Blues job was one of most volatile in world football, with top bosses sacked annually but Italian’s approach shows change
ANTONIO CONTE has finally brought calm to Stamford Bridge.
The Chelsea job, one of the most volatile positions in world football under Roman Abramovich, has become one of the safest.
Past managers — Claudio Ranieri, Jose Mourinho, Luiz Felipe Scolari, Carlo Ancelotti, Andre Villas-Boas, Roberto Di Matteo, Rafa Benitez and Guus Hiddink — reads like a who’s who of big-name managers.
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Conte, leading Chelsea to the Premier League title in his first season in English football with two games to spare, can become the most successful of them all.
Conte’s calming, measured approach, has seen to that.
The colourful, controversial days under the Special One, when he was spoiling for a fight with anyone and everyone, are behind them.
This is a new era.
Conte took it all on last summer, opting for the pressurised environment of the Premier League after leaving the Italian national job.
In just under a year he has mastered the language and changed the tactical direction of the sport after bringing in his fabled 3-4-3 formation.
Conte, a serial champion when he was coach of Juventus, is top drawer.
Behind the scenes there is an intensity to his work, a constant to drive to improve and to get the best out of his players.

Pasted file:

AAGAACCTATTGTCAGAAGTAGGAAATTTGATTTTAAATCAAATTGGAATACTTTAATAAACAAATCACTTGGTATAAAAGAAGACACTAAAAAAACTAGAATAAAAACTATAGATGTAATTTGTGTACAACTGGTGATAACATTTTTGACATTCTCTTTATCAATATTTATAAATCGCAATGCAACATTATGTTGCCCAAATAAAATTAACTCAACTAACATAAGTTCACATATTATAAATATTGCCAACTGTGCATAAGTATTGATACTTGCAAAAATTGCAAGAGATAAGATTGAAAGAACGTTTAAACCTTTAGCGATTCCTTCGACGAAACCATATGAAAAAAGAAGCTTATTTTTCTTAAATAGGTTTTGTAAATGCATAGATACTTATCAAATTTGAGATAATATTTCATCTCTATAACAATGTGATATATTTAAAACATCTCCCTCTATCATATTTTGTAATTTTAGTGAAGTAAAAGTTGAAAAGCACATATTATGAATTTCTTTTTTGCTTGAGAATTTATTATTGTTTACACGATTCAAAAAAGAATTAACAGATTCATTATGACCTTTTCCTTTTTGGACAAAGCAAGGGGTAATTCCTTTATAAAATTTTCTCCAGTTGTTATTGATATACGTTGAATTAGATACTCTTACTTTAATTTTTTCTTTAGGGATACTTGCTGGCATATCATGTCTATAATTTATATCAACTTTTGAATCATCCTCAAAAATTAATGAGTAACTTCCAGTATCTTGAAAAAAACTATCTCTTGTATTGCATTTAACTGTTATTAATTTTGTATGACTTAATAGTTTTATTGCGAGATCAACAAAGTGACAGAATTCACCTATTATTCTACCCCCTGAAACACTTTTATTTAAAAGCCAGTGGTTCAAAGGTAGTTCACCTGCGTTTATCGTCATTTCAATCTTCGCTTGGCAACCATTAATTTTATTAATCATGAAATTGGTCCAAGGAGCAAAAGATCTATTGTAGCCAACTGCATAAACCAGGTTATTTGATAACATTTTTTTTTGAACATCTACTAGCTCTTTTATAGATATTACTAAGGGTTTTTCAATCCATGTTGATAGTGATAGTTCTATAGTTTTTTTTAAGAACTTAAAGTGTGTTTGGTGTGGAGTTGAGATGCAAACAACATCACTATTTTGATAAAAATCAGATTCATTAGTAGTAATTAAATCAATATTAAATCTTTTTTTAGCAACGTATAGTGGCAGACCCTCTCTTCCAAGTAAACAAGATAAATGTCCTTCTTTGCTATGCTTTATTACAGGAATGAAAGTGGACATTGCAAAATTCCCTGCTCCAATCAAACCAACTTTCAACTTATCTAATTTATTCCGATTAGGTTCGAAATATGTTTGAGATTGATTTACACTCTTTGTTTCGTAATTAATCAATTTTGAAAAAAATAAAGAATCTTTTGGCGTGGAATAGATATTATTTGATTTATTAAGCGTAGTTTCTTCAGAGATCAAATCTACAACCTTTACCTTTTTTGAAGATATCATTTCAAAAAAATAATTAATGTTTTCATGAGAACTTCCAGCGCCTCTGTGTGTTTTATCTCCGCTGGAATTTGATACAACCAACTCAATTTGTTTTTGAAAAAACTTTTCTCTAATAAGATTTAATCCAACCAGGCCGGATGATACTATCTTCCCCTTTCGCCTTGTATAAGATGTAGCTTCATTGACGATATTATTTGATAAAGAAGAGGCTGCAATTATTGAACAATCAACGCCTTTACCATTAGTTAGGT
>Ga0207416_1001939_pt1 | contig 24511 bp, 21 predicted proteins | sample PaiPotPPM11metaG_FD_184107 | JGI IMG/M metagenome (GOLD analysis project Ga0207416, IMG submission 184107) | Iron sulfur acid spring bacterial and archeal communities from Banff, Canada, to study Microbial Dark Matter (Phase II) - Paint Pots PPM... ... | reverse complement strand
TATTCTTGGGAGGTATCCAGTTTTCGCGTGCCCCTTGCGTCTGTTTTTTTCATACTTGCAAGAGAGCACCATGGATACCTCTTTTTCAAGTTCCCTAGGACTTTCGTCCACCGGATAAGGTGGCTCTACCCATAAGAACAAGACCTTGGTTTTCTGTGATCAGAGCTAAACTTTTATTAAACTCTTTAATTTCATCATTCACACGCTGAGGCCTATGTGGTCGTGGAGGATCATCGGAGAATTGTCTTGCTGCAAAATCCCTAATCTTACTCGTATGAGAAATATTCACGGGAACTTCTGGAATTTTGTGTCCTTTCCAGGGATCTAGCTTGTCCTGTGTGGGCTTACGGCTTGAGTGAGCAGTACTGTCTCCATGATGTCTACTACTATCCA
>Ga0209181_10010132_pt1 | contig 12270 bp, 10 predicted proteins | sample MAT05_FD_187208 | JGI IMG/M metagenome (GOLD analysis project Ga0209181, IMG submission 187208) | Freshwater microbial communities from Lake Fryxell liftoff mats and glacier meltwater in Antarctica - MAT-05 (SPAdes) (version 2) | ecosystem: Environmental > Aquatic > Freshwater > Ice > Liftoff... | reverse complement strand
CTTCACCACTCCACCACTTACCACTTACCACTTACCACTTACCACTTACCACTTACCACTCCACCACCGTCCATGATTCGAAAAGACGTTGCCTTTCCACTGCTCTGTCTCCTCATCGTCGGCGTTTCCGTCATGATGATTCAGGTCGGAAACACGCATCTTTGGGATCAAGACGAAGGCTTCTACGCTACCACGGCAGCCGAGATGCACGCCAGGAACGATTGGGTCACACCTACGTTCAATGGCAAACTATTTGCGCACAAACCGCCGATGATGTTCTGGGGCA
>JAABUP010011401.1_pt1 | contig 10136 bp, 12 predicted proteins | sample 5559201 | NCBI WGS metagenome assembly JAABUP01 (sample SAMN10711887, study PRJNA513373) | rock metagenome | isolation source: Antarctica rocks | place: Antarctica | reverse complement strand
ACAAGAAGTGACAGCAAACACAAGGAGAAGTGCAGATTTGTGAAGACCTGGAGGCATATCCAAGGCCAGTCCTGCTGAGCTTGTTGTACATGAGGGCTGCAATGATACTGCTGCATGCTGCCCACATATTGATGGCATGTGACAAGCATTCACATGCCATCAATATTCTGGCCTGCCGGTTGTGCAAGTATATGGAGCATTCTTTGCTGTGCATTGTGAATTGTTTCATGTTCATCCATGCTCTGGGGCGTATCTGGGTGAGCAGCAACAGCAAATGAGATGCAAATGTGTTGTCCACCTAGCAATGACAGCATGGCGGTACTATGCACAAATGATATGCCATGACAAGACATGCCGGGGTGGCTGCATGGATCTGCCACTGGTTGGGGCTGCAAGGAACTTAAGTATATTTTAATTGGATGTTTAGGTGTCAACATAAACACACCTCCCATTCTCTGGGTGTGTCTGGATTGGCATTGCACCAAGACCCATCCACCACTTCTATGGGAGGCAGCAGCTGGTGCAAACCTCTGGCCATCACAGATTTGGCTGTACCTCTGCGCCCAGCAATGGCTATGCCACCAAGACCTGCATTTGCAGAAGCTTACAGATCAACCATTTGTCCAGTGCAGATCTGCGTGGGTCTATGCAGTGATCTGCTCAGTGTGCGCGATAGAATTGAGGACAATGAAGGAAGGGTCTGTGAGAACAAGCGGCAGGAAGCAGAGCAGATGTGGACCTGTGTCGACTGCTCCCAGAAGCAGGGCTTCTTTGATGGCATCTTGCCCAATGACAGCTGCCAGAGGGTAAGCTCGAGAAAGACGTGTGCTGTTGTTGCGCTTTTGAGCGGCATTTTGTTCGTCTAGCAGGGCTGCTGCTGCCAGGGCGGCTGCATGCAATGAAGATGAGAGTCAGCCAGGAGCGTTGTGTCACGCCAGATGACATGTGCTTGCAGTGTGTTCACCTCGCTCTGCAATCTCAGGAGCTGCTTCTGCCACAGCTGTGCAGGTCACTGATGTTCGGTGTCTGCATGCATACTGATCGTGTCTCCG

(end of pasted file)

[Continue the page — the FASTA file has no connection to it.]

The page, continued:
Everybody at Chelsea is impressed with his work.
The signs are that he is in it for the long haul, strengthening his relationship with the big-wigs as the season progressed.
Early, damaging defeats against Liverpool at home and the scalding at Arsenal, have been forgotten.
Chelsea have a winning coach.
That was the title he insisted on being given last summer when he agreed to become Blues’ latest manager.
The Italian was happiest with the title “first team head coach” when he succeeded the Special One at Stamford Bridge.
Conte is happiest when he is out on the grass.
Coaching players, spending hours on video analysis and preparation, along with the work on the training pitches, is his big strength.
The politicking, the boardroom battles over transfers, power and control, are not for Conte.
He steers clear of all that, with his body of work taking shape on the pitch after the radical change to the formation after the 3-0 defeat against Arsenal.
Nobody will ever admit it at Chelsea, but Conte was fighting to convince Abramovich that he was the right man of the job after that clumsy defeat.
He survived, going on a hot streak that has taken Chelsea to the brink of an impressive Premier League and FA Cup double in his debut season.
There will be different challengers next season, with the defence of the title and some making some serious inroads into the Champions League taking priority.
Conte’s novelty value, the freshness of having a successful Italian coach in English football, will start to wear off.
He will need some new tricks.
That means new players, a swollen squad to cope with the demands of competing in two high-profile competitions.
Soon enough Conte will be making his recommendations, outlining his vision for Chelsea during summer talks with the board.
With their backing, anything is possible.